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Evolution of logos

“They mirror not only company values, but the trend of their times!”

Logos That Didn’t Change Much

Coca-Cola

Since 1886, the company has made a few tweaks, but the cursive script and looping capitalized, Cs are still used today.

Johnsons& Johnsons

Since 1886, the logo was patterned after the signature of James Wood Johnson, one of the founders.

Good Year

Since 1901, the Wingfoot is still present albeit with a tweak. It’s an allusion to Mercury. The fastest among Roman Gods!

GE

Since 1900. The “GE” script has been used since 1892 when the company was created from the merger of Edison General Electric Company and Thomson-Houston Company. The circle was added later.

Campbells

Since 1898. The logo still exhibits the same script and camelian red, inspired by the Cornell University football team uniform.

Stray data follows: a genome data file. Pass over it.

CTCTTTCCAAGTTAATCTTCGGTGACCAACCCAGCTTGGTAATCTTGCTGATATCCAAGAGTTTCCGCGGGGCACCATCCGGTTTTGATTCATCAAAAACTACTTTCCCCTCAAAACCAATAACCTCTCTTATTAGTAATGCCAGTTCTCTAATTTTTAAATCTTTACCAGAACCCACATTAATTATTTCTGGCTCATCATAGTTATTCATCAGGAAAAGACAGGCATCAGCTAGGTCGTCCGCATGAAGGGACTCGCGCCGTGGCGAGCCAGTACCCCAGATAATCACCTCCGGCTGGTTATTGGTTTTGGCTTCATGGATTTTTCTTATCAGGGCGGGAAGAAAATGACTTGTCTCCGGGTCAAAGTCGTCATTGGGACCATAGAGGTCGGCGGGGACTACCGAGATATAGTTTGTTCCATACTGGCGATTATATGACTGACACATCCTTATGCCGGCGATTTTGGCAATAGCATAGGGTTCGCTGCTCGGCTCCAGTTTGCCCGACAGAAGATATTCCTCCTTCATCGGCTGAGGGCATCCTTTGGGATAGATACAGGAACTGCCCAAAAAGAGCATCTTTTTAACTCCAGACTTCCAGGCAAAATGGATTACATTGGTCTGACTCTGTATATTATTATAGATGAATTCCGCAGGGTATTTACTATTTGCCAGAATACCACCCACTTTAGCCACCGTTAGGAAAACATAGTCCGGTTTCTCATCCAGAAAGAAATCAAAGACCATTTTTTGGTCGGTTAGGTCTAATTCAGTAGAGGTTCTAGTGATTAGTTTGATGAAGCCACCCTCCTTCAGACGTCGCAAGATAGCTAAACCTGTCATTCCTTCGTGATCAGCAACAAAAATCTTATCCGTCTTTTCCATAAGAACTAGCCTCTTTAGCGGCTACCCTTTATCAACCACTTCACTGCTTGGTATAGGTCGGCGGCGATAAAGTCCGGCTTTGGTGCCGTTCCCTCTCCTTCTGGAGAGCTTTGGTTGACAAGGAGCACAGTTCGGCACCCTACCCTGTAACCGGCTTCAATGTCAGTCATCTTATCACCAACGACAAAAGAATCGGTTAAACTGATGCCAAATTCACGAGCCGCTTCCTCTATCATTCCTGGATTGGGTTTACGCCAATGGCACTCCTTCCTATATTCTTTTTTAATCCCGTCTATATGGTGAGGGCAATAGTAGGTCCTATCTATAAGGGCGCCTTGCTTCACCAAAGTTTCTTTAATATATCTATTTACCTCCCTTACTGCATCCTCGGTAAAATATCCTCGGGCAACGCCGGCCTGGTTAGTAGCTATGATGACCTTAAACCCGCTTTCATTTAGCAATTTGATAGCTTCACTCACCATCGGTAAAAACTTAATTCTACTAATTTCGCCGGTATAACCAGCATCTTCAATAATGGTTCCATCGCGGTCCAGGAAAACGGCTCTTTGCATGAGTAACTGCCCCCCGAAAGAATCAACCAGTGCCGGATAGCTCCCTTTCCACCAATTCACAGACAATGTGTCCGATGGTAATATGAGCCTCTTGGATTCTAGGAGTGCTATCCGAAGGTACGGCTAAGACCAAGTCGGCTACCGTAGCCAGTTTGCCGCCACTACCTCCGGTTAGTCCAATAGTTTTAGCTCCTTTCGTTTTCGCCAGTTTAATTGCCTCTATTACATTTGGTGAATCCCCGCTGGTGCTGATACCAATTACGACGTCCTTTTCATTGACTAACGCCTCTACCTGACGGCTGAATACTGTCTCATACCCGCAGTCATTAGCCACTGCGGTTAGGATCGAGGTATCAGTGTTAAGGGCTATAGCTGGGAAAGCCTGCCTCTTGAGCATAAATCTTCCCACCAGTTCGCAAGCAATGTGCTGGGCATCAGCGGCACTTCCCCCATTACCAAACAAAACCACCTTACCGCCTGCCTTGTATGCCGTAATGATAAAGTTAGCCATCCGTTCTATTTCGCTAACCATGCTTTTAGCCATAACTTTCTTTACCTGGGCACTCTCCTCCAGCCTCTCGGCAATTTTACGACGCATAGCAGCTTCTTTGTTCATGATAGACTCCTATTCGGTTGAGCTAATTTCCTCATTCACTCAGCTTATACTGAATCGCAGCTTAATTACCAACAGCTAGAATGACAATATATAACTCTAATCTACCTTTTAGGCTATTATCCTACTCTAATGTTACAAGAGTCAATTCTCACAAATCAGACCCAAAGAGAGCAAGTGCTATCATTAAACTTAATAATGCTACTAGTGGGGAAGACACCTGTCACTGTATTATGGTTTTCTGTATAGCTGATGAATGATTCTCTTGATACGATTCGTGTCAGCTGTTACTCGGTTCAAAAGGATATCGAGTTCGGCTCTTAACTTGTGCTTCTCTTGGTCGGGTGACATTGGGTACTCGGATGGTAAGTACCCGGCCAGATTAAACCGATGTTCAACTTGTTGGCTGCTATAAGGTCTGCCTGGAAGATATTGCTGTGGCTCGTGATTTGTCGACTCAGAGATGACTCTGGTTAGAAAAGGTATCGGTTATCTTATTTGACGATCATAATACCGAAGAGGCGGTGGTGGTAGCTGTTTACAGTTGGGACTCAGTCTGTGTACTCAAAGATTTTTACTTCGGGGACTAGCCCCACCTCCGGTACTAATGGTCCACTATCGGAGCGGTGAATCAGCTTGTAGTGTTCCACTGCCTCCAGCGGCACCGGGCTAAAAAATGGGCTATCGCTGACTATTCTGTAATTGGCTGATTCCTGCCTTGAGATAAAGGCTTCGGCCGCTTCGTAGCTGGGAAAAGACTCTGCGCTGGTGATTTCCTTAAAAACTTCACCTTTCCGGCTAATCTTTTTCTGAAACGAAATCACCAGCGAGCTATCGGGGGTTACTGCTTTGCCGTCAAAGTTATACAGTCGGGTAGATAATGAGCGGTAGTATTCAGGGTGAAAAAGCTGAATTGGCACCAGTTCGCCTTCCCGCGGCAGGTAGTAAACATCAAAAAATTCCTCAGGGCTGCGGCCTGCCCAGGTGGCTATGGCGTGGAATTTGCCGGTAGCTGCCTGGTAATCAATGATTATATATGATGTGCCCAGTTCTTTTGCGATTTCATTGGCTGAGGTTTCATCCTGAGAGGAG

Logos That Changed a Lot

Pepsi

First developed in the early 1890s Pepsi’s logo looked like A Coca-cola copycat in its early years.

Apple

One of the most celebrated logos, the recreated monochrome Apple logo in 1997 helped put the company back in business and spawned the next-generation design trend.

IBM

The original IBM logo in 1888 has “T’ because back then the company was making analog “tabulating machines.”

Nokia

They cannot be any more disconnected in 1860s; Nokia was a wood pulp mill by the Nokianvirta River, where it got its name.

Canon

Now a global brand, canon is deeply steeped in Japanese culture with the Buddhist Goddess of Mercy appearing in the original logo.


The Bottom line!

“Colors can bring life to your logo by filling in emotions, feelings and a lot more and can even change the fate of your business! So, choose colors meticulously!”